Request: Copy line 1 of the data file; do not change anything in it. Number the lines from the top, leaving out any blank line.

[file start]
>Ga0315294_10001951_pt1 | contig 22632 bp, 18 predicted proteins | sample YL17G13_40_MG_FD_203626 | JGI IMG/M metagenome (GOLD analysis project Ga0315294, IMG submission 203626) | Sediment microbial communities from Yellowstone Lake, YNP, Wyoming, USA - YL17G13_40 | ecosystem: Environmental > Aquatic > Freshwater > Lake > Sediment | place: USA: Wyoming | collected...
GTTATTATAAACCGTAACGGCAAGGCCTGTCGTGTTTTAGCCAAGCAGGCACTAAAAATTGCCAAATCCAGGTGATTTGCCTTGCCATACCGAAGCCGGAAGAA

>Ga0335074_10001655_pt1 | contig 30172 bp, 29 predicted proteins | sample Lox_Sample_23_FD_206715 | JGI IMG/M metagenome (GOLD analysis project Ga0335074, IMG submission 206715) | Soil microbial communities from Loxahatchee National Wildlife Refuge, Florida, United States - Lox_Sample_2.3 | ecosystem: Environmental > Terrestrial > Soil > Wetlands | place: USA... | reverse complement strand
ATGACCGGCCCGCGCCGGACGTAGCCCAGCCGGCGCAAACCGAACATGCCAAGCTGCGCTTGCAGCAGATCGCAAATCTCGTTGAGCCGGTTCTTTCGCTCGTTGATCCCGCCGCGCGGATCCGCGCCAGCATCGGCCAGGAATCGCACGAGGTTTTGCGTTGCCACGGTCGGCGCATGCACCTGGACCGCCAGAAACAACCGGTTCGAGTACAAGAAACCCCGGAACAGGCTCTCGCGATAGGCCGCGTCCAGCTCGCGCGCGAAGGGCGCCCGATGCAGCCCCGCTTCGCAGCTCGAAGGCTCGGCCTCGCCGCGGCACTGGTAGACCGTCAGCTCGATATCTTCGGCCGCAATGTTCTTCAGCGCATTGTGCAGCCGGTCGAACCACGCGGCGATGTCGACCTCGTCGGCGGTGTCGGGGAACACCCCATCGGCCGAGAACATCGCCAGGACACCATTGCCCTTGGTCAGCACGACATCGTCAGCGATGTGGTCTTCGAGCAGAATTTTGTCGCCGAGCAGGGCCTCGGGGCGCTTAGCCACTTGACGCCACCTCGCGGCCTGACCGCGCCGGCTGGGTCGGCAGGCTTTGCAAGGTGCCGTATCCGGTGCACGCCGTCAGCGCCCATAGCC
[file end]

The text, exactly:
>Ga0315294_10001951_pt1 | contig 22632 bp, 18 predicted proteins | sample YL17G13_40_MG_FD_203626 | JGI IMG/M metagenome (GOLD analysis project Ga0315294, IMG submission 203626) | Sediment microbial communities from Yellowstone Lake, YNP, Wyoming, USA - YL17G13_40 | ecosystem: Environmental > Aquatic > Freshwater > Lake > Sediment | place: USA: Wyoming | collected...